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We are developing a web app and planning to deploy it in a multi-tenant model. However, some of our potential customers are having a great deal of discomfort with the idea of not having the control for their data. With that concern, we are planning to let them host their own database. But we are having a problem on the backup, if the customer is hosting the database, we can't back it up for them.

Is there anyone who had dealt with this kind of situation before? Any suggestions/comments will be appreciated! Thanks!

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closed as not a real question by MDMarra, Dave M, Brent Pabst, Tom O'Connor, pauska Oct 2 '12 at 15:11

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3 Answers 3

Better yet, why is your application not designed to run in a shared environment and as a stand-alone product. If they don't want you to host the data sell them a $$$ on-premise license and annual maintenance agreement for updates. This will either fix the problem of not wanting you to host it or you just earned a bunch of CapEx.

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Yes, I've been in this scenario. What you need to do is explicitly state in your contract/terms of service that they're responsible for backing up their data. Then give them written instructions on what to back up and how to back it up.

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I disagree on the "how", beyond any information specific to his custom application. For example, if it runs on MSSQL, then the custom should be referred to Microsoft on how to back up the database - otherwise you're just begging for liability. (I agree with the answer though, so +1) –  Dan Oct 2 '12 at 14:25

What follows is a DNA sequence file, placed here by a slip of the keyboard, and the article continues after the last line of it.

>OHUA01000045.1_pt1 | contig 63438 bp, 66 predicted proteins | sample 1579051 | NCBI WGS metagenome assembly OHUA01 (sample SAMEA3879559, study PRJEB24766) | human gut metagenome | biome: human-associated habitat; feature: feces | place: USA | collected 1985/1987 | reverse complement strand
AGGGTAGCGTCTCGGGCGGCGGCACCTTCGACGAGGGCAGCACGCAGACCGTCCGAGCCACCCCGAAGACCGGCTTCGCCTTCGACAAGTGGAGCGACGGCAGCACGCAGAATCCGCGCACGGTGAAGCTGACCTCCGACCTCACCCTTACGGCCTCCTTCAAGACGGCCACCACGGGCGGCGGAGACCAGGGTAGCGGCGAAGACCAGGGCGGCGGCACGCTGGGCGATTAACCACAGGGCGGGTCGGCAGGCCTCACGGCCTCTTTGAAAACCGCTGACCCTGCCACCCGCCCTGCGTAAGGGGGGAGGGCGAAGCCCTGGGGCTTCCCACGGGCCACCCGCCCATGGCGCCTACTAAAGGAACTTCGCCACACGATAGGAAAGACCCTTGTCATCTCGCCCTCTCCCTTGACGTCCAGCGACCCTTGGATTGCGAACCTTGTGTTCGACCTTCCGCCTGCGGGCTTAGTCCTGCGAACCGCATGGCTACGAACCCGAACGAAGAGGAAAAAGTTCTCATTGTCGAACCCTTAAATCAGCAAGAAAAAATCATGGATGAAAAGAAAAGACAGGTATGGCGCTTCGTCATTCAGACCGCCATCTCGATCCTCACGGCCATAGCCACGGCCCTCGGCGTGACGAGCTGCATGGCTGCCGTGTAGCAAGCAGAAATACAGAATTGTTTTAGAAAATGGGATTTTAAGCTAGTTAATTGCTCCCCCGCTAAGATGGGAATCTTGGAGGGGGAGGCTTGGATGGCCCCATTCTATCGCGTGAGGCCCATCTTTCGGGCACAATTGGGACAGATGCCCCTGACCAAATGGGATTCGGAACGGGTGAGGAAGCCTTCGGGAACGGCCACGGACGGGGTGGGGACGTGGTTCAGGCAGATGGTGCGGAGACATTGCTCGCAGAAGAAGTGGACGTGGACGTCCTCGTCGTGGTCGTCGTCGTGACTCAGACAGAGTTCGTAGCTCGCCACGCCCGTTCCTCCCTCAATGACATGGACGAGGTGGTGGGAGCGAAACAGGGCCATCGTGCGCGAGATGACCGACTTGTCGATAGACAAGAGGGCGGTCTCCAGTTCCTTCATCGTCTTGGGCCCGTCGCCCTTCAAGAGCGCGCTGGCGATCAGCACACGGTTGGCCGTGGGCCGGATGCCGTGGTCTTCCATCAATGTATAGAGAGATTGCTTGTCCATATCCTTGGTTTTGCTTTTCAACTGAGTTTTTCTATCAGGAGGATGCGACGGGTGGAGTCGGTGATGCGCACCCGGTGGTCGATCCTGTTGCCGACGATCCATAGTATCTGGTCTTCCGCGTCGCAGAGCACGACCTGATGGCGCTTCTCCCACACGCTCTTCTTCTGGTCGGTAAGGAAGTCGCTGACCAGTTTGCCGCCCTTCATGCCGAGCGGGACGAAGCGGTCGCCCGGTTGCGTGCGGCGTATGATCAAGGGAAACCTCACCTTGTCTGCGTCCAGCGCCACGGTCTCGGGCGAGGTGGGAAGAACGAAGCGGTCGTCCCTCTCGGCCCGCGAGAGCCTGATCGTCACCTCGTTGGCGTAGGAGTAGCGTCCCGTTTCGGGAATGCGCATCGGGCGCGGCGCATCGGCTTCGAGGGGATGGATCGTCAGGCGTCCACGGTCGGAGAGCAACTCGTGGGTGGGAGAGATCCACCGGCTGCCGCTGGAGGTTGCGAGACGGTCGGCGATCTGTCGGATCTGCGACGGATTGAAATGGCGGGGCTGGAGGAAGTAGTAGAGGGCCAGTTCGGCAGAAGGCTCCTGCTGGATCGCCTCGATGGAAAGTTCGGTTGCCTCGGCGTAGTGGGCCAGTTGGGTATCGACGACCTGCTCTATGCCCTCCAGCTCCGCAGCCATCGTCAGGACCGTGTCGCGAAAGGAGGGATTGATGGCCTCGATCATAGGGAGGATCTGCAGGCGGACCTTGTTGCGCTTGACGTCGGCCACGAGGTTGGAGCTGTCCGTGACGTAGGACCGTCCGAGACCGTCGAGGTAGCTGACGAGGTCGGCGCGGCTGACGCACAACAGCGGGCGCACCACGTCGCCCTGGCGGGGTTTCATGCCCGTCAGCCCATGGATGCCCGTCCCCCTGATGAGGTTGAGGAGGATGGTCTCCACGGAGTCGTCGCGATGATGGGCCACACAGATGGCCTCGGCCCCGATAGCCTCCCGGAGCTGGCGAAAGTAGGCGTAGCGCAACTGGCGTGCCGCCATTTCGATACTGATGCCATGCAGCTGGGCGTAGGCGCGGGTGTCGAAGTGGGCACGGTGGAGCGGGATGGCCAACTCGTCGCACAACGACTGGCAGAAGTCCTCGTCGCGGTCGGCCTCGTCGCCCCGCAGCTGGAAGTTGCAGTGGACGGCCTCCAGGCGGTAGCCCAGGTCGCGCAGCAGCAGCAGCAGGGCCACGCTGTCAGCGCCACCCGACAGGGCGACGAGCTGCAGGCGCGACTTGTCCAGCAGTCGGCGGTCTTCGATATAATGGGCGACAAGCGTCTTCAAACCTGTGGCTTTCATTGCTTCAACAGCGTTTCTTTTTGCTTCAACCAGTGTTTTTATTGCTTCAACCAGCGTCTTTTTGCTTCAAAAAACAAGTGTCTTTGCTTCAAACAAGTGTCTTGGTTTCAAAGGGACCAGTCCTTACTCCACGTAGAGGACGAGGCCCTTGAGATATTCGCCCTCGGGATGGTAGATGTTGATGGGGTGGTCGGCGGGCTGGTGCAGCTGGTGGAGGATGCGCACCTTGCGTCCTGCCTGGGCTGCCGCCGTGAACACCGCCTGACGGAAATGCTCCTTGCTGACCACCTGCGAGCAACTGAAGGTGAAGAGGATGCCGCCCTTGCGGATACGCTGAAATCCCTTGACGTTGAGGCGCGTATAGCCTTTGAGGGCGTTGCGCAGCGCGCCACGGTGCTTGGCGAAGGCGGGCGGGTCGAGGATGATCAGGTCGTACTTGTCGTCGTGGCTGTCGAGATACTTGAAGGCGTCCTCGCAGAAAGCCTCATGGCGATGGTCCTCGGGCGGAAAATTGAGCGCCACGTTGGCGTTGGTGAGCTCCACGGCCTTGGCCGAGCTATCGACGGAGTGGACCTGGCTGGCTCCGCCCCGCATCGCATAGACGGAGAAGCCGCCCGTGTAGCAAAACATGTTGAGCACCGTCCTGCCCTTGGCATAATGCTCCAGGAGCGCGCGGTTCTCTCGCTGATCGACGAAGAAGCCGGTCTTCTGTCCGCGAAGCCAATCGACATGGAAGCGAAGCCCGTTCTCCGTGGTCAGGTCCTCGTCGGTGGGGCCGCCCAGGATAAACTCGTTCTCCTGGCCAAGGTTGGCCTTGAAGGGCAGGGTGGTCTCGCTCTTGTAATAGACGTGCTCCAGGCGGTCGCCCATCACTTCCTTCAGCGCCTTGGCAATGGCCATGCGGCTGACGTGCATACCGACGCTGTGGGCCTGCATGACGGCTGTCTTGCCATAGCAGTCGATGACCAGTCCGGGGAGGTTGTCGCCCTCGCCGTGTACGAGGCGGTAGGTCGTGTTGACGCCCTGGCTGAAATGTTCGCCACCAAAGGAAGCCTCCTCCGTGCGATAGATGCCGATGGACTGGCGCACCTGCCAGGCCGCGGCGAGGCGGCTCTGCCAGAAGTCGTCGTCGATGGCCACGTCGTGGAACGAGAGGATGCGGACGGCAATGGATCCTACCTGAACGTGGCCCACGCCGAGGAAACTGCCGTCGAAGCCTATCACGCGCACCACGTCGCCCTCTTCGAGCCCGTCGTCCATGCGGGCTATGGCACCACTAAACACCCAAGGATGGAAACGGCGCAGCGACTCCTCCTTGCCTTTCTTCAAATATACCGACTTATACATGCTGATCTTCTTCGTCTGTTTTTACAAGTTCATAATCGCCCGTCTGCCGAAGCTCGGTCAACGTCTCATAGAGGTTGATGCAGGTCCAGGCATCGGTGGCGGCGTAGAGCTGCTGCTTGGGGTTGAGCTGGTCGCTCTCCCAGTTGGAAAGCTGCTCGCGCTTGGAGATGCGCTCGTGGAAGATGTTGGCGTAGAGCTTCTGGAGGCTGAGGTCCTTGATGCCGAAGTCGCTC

But we are having a problem on the backup, if the customer is hosting the database, we can't back it up for them.

Tell them that they are responsible for backing it up.

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Exactly. If they want to do it in-house, they're going to have to backups in-house too. –  ceejayoz Oct 2 '12 at 13:48
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This is, without a doubt, the correct answer. It's not being awkward or difficult - it's a risk transfer and is how many many companies operate. It also provides a selling point for your hosted solution. –  Dan Oct 2 '12 at 14:23

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